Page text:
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Hoshin Kanri – definition and application

A company formulates a vision with the best of intentions, but actually realising this vision is a whole different ball game. Things often get lost along the way.

Factors relating to location (office versus Gemba, i.e. the place where value is added) and hierarchy (management versus staff) are normally to blame. Hoshin Kanri, however, is a lean production method that keeps the realisation of a corporate vision right on track and involves the entire workforce. “Hoshin” is the word for a compass needle, while “Kanri” means management. This management compass needle is a strategic process that extends vertically to span all levels of the hierarchy and horizontally to cover everything from strategic goals to individual measures. The following four steps are integral parts of Hoshin Kanri:

Defining a strategic plan

Developing tactics to implement it

Taking action

Reviewing the result and adjusting it if necessary

But how is Hoshin Kanri actually implemented?

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Hoshin Kanri – structure

When defining a strategic plan, it’s advisable to specify no more than five objectives. Hoshin Kanri deliberately takes a long-term approach – with a small number of breakthrough objectives for a period of three to five years. A breakthrough objective is one that brings about fundamental changes at a company when it’s achieved. This shouldn’t be confused with the abrupt changes of Kaikaku, which is also referred to as “Breakthrough Kaizen”. SMART goals also play a key role. Easy to remember, this acronym stands for:

Specific: Define specific goals, that is to say target situations.

Measurable: Criteria that can be measured in concrete terms are a must.

Attractive: Goals should be motivating and meet with the approval of all staff.

Realistic: The target situation should be achievable with the available resources.

Time-based: Specify a precise deadline for achieving the goal.

Effectiveness is also crucial during the strategic phase. In this context, it’s important to make the following distinction: Effectiveness means doing the right things, whereas efficiency means doing things right. In other words, the wrong things can also be done efficiently – for instance, if someone misunderstands a task but still carries it out correctly based on this understanding. Since this wastes both time and resources, however, it’s vital to define Key Performance Indicators (KPIs). Ideally, these are displayed visually to make them easier to understand – on a dashboard, for example.

Hoshin Kanri – Catchball/Nemawashi process

The main focus when it comes to implementation tactics is Catchball and/or Nemawashi. Catchball is the far more familiar term. It comes from a popular children’s game in which all the participants stand in a circle and throw a baseball to one another. This clearly illustrates the key concept of Hoshin Kanri’s Catchball process – no decisions are imposed from above. The management team and staff at all levels in the hierarchy develop the objectives together – and “pass the balls to one another”. Nemawashi makes it even clearer that this isn’t something that can be done in a hurry. Made up of the components “ne” (= root) and “mawasu” (= to go around something), its original meaning is to be understood literally – it refers to the process of digging around the roots of a tree in preparation for replanting.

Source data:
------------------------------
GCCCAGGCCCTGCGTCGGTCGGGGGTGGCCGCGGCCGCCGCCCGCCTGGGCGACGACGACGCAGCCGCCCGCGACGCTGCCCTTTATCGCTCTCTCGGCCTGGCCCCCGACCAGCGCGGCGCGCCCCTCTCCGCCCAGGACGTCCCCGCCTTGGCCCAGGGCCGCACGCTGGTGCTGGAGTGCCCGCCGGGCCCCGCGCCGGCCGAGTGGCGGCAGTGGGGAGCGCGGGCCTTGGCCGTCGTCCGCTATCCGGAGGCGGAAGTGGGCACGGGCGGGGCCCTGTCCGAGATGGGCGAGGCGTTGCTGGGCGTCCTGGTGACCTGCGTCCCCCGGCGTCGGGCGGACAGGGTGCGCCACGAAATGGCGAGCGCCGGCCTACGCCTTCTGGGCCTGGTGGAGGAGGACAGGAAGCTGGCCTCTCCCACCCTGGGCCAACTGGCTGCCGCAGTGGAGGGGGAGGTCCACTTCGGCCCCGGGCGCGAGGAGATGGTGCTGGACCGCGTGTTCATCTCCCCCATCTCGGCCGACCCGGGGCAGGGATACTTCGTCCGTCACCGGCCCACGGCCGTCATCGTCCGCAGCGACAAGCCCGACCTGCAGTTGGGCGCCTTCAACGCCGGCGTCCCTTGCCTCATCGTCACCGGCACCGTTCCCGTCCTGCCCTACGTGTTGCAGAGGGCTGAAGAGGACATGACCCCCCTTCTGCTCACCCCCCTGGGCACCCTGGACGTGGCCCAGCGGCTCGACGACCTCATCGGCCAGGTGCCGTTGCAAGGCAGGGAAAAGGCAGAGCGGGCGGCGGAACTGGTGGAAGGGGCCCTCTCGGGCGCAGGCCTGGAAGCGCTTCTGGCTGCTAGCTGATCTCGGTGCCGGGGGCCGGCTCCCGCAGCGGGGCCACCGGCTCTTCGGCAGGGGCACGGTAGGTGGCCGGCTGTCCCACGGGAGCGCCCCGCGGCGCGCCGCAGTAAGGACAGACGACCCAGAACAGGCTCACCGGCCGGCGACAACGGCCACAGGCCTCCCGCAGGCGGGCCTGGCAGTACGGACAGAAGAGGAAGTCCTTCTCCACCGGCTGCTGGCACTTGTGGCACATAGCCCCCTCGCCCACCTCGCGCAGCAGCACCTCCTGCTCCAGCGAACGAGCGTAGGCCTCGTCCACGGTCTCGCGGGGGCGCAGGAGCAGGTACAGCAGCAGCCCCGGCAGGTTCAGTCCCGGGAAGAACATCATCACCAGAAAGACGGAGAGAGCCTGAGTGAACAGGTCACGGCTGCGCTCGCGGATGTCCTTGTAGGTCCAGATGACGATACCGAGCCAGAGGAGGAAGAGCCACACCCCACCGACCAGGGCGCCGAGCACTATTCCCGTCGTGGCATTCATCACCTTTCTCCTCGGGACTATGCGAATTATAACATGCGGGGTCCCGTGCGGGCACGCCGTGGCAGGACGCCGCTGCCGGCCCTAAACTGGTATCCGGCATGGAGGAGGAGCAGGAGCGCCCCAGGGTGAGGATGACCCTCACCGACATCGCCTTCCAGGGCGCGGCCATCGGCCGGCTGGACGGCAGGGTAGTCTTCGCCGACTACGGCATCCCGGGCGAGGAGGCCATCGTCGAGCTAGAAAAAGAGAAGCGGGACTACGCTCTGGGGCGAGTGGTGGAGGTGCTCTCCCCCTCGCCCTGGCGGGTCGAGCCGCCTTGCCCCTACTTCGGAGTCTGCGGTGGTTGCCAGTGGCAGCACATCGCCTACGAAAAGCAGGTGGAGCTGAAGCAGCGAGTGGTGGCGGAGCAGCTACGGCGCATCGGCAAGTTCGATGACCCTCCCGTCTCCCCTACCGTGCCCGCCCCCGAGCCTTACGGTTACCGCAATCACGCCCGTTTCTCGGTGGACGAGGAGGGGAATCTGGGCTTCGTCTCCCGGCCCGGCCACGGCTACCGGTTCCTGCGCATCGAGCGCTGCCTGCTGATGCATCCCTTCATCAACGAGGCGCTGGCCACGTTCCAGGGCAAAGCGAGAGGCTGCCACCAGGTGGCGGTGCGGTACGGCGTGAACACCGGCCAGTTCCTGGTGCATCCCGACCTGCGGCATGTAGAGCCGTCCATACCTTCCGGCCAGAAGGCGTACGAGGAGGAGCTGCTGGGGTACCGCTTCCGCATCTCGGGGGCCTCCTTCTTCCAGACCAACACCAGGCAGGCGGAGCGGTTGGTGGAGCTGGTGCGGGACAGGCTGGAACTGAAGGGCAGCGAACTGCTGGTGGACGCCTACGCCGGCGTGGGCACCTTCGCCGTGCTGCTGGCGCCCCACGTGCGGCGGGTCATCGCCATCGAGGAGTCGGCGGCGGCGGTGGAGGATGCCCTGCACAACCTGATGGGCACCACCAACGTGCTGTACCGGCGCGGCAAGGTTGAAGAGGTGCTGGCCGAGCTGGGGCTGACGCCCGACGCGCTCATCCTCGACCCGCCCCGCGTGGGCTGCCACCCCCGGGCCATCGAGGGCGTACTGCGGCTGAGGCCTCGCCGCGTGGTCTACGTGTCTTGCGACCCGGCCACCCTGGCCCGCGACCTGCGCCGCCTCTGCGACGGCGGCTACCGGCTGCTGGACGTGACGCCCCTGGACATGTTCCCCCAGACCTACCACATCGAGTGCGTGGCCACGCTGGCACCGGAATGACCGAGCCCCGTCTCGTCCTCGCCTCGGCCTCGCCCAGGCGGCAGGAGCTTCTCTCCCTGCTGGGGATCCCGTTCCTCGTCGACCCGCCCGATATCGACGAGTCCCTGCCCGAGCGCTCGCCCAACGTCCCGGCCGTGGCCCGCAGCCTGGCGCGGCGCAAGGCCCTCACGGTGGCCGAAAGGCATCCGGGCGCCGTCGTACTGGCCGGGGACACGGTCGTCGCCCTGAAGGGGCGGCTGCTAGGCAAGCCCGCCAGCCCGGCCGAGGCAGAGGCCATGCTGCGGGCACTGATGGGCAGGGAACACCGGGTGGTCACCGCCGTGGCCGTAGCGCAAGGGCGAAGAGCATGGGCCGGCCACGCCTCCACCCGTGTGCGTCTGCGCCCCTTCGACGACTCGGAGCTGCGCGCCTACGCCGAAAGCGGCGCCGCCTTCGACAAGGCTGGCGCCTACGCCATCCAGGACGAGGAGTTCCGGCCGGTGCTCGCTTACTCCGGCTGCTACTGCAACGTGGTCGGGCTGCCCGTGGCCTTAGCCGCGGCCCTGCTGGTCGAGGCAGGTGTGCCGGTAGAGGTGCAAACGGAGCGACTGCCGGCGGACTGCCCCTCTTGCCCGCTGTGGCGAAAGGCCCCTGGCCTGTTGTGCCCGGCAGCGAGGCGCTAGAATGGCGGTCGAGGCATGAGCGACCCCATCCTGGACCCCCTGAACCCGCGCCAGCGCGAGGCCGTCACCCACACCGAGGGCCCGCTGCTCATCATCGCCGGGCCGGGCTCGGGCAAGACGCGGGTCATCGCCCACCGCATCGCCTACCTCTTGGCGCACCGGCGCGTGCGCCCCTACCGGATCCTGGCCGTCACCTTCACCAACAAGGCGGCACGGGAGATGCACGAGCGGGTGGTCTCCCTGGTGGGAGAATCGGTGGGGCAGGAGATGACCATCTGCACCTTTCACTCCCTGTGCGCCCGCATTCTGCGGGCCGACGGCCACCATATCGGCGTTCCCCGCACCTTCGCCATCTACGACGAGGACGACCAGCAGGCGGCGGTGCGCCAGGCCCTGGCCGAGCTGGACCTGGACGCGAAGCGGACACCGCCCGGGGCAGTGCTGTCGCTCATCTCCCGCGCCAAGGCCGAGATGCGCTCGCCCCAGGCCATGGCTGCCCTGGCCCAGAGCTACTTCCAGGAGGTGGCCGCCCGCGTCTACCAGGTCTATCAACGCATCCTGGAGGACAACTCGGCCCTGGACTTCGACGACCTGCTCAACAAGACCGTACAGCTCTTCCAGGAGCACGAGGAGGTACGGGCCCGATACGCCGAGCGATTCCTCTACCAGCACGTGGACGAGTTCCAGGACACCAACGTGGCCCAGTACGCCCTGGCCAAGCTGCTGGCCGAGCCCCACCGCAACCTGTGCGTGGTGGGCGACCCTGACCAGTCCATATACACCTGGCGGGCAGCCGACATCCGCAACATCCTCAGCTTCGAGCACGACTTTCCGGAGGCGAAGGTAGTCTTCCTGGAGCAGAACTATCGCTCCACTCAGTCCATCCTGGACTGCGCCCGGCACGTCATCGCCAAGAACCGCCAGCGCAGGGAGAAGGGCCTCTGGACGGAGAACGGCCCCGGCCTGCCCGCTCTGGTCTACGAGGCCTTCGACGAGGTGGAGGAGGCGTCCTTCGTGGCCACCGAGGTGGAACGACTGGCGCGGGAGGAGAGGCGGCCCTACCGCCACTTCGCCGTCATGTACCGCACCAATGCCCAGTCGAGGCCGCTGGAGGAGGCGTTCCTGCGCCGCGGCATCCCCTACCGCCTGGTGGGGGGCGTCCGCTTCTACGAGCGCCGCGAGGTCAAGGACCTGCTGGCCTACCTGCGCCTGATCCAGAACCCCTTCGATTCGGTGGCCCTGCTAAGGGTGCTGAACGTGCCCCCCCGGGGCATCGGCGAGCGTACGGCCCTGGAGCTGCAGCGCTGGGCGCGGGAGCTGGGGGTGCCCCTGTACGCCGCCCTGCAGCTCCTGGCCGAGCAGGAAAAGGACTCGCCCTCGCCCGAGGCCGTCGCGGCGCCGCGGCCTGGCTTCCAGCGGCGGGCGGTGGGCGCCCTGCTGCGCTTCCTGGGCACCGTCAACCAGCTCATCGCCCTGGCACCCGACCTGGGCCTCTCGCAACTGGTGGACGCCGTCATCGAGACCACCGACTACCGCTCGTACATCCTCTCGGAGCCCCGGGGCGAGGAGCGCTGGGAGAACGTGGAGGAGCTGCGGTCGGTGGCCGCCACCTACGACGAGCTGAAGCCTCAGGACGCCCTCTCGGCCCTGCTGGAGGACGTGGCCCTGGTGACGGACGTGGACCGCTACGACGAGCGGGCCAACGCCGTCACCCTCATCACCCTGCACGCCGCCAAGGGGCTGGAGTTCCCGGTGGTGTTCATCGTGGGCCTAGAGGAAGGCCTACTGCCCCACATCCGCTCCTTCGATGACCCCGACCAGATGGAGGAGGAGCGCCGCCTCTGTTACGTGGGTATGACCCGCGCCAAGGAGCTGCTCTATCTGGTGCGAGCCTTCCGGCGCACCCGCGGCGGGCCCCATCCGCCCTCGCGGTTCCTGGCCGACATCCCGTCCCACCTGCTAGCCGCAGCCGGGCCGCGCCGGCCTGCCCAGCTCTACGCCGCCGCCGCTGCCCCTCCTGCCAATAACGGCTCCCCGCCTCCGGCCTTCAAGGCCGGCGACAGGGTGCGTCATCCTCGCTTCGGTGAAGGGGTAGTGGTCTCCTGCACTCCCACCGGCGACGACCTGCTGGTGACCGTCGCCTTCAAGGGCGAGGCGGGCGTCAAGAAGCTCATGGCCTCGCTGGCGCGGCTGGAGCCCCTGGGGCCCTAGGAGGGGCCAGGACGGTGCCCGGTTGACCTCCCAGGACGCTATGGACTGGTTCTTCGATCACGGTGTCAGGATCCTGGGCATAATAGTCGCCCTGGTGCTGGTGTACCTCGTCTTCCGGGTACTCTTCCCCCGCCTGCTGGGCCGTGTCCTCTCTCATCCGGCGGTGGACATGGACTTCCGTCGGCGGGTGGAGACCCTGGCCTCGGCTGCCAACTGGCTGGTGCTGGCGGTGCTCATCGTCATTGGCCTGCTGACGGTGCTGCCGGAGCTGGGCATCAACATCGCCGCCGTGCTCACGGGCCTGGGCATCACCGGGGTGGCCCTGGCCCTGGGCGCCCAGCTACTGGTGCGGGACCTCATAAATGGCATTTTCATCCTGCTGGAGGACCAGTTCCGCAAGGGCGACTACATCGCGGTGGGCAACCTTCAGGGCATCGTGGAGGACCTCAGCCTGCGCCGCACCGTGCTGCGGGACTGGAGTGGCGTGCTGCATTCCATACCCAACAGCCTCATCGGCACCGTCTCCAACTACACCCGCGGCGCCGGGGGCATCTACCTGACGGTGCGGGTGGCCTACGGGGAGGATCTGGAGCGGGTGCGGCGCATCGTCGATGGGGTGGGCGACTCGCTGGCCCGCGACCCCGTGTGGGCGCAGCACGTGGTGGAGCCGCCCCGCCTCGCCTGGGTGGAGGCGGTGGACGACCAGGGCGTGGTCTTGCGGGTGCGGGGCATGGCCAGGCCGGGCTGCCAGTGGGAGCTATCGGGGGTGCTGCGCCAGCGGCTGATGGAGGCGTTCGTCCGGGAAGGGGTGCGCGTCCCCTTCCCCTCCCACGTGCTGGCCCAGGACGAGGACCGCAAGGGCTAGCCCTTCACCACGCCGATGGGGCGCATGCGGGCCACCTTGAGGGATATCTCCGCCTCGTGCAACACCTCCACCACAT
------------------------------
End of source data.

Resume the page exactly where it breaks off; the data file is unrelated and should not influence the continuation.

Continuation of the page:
During this process, it’s important to familiarise the tree with the soil at the new location early on to facilitate the transfer – clearly a delicate process. In the lean context, too, “the ground is prepared” gradually during Nemawashi. This specifically avoids the demotivation caused by making the people involved feel like they’ve been ignored. At the end of the day, the people actually carrying out an activity know best whether the targets set are realistic. Although the process of obtaining consensus normally takes longer with this approach, measures can be carried out much faster and in a far more targeted way, which motivates everyone involved.

Hoshin Kanri – advantages

Hoshin Kanri is implemented along the same lines as the PDCA cycle (Plan – Do – Check – Act). It’s an open-ended experiment. If Hoshin Kanri is to be successful, this means reviews are essential, as is a dynamic, positive approach to both feedback and mistakes. It’s the same as with all lean production methods – success depends on an in-depth understanding and the commitment of everyone involved. Although KPIs such as RoI (Return on Investment) or EBITDA (Earnings Before Interest, Taxes, Depreciation and Amortisation) are important, far from driving a company’s practices, they are in fact results of these practices. Hoshin influences processes and doesn’t focus solely on the outcome.

Hoshin Kanri also takes the customer’s opinion into account and not just profit targets. If implemented successfully, it improves the corporate culture, too. Catchball/Nemawashi is an explicit contrast to the top-down approach and is based on consensus. Resources, requirements and KPIs can be adapted to all objectives and levels at the company. Each and every employee becomes even more aware of their role and goals by being involved in setting targets, planning improvements and reviewing progress. This means staff at every level in the company hierarchy take on responsibility and leadership roles.

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